Love is creating the most heartfelt poem for someone who will never see or read it.
The torrent or unbridled emotion that travels through your body, through the pen and onto the paper is love incarnate. Then again, I am the master of self-deprecation so unrequited love is the strongest form of love.
We met at my friend Anthony’s wedding. I was his best man and she was a single woman at the reception. We chatted and made plans to meet again when we both returned home to New York City.
Our relationship could be defined quite simply. I always felt slightly on edge, trying, to say and do the exact right thing. I hadn’t seen anyone before her for many years and at times, I felt desperate. I spent a lot of time trying to convince myself she was right for me: a nice Italian girl from Jersey, spoiled by a set of non-English speaking parents. We had fun in the beginning but our outlooks on life slowly separated us.
One time, I took her to an Italian food festival on Mulberry Street. We walked around, doing everything you do at those kind of things, eating food, having a drink, trying to avoid all the carnies trying to sucker us into playing board walk games. However, this day I wasn’t so lucky.
The game was simple enough; five dollars got you three shots to pop a balloon with a dart, I paid the man and missed them all. Meanwhile my “significant other” is eyeballing this cute stuffed gorilla she wants. The carnie senses my desperation and gives me another shot. I miss again. Everything occurs in a flash and instead of the cool gorilla, I end up with a bullshit red thing that may or may not be a banana wearing sunglasses.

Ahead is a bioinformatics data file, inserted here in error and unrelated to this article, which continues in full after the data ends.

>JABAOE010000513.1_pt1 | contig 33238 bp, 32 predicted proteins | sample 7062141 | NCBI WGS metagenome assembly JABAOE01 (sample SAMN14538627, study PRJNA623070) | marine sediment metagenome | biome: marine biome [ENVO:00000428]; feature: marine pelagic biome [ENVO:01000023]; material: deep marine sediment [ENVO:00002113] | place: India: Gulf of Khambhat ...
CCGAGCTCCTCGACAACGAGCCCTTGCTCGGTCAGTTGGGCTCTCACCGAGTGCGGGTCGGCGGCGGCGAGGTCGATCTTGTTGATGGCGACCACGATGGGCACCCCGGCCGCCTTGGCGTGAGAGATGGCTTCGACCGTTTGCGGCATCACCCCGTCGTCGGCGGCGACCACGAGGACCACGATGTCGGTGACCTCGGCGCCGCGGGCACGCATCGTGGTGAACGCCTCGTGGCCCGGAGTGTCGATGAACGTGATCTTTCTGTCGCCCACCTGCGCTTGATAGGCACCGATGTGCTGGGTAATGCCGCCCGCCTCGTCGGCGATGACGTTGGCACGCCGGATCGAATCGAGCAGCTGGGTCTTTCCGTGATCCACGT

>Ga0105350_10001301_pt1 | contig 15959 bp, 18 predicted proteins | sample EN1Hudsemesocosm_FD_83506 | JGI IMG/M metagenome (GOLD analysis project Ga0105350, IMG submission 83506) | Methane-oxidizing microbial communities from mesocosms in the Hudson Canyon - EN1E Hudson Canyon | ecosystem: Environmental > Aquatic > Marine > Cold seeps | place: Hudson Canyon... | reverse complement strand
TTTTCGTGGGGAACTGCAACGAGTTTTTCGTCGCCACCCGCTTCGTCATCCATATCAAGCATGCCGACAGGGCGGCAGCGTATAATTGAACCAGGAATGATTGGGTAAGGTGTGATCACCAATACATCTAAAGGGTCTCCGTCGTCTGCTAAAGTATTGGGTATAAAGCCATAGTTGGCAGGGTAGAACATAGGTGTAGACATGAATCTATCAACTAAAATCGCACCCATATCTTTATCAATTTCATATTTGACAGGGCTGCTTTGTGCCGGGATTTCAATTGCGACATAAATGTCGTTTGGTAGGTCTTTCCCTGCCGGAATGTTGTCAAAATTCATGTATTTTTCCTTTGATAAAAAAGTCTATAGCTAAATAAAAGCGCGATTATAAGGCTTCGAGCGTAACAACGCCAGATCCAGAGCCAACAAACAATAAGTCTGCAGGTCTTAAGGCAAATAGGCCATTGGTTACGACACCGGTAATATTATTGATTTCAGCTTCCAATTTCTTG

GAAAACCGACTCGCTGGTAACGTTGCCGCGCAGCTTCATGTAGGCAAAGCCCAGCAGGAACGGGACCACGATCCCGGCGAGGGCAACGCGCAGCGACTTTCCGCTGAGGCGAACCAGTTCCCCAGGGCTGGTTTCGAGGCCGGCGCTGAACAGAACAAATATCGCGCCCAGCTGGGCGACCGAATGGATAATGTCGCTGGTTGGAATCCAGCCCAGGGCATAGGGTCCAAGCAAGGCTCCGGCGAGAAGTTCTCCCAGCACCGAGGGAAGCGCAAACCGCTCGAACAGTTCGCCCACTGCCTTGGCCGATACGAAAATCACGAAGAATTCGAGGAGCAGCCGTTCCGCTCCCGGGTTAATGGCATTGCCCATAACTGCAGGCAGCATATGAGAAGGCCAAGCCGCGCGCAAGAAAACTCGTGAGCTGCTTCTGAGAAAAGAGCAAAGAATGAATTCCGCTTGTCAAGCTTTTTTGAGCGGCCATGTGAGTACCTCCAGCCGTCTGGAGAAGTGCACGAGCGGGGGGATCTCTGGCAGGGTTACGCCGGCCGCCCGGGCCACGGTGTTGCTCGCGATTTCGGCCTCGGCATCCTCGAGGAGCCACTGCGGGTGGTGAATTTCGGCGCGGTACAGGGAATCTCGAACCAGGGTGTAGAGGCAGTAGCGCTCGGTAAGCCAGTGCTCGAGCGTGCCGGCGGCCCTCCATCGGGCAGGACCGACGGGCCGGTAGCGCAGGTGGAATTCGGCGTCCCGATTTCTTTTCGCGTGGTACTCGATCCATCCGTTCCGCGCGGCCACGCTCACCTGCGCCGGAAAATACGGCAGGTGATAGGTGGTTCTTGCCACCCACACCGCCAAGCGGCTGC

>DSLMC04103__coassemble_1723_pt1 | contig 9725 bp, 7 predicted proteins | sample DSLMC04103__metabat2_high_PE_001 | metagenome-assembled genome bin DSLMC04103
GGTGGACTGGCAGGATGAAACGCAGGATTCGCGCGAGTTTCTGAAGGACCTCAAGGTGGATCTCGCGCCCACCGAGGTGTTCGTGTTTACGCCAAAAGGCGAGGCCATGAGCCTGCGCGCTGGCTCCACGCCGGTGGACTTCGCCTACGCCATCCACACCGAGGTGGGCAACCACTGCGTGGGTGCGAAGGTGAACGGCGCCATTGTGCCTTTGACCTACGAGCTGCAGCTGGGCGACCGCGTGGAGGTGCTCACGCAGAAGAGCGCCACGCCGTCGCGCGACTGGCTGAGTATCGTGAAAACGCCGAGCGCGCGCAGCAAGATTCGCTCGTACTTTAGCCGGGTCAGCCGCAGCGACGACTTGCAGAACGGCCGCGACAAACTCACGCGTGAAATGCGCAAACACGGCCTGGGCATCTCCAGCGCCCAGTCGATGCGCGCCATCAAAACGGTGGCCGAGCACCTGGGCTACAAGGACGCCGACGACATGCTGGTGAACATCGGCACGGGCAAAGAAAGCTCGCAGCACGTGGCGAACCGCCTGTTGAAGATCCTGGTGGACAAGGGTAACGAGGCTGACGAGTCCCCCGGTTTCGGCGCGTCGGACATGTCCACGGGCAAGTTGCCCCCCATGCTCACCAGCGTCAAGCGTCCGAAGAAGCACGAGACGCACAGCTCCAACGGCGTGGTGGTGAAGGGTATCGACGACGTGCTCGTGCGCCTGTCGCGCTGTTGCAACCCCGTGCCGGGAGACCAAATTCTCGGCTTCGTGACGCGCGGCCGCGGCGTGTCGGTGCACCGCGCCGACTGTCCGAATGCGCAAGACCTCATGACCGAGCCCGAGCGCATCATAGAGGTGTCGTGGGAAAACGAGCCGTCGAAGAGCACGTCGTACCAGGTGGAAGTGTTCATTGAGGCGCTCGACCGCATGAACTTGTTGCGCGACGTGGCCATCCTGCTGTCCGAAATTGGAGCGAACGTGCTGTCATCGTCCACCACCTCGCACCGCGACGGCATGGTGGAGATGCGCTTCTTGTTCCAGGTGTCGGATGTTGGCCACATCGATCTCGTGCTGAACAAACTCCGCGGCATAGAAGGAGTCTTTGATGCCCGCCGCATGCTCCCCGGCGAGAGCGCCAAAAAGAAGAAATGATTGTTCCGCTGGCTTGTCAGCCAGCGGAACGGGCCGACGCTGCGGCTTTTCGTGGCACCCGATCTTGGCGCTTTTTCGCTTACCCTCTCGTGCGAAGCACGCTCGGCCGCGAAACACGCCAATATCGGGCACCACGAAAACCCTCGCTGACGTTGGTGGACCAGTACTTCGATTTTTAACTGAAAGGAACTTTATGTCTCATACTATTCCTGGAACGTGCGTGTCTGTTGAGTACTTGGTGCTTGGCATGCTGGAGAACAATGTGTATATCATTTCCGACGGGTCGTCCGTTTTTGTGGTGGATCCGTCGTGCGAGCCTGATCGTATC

I walked away feeling like a total loser, explaining to her that usually, I never get taken like that. About 30 feet away, the whole situation replaying itself over and over in my head, I went back to the carnie and told the guy to give me the fucking gorilla because I basically paid for it with all the money I’d spent. He gave it to me – almost in fear and I stormed back, practically throwing it at her. “Here!” I yelled and walked away.
The whole scene was the perfect microcosm of how obvious it was that we were cut from a different cloth, and whatever I did, I couldn’t impress her. Instead of laughing it off, she made me feel inadequate for not being able to win her a stupid toy.
It ended horribly for me. I was at this point in my life where my parents were getting old, and since I’m an only child, they wanted me to be married and have children. I was hopeful that this girl was the one.
The relationship basically ended by her first not calling me back. And when I pressed the issue she simply said she was getting back together with her old boyfriend, (whom all of her friends had told me in confidence was an asshole.) Anyhow, it ended and the most devastating moment was having to tell my folks, yet again, that another woman had fallen through – dashing their hopes. All that pressure caused me to crumble and weep whenever I was on the phone with them.
When it comes to love, I don’t believe in second chances. When emotions run high, one false move can tarnish things for a very long time, especially if you aren’t married. If you’re married, and a spouse makes a wrong turn you’re obligated to give them a second chance. But when dating, if things go wrong the first time, people rarely make it work the second time.
Until I met my wife, I always went after women who just weren’t right for me, women who never took an interest in the things I did. Yet, I showered them with gifts, trying too hard to make things work.
I found myself with a lot of women who wanted a typical, family lifestyle. I was trying to fool myself into thinking they were what was best for me, even when they weren’t.
-M Mararian; Brooklyn, New York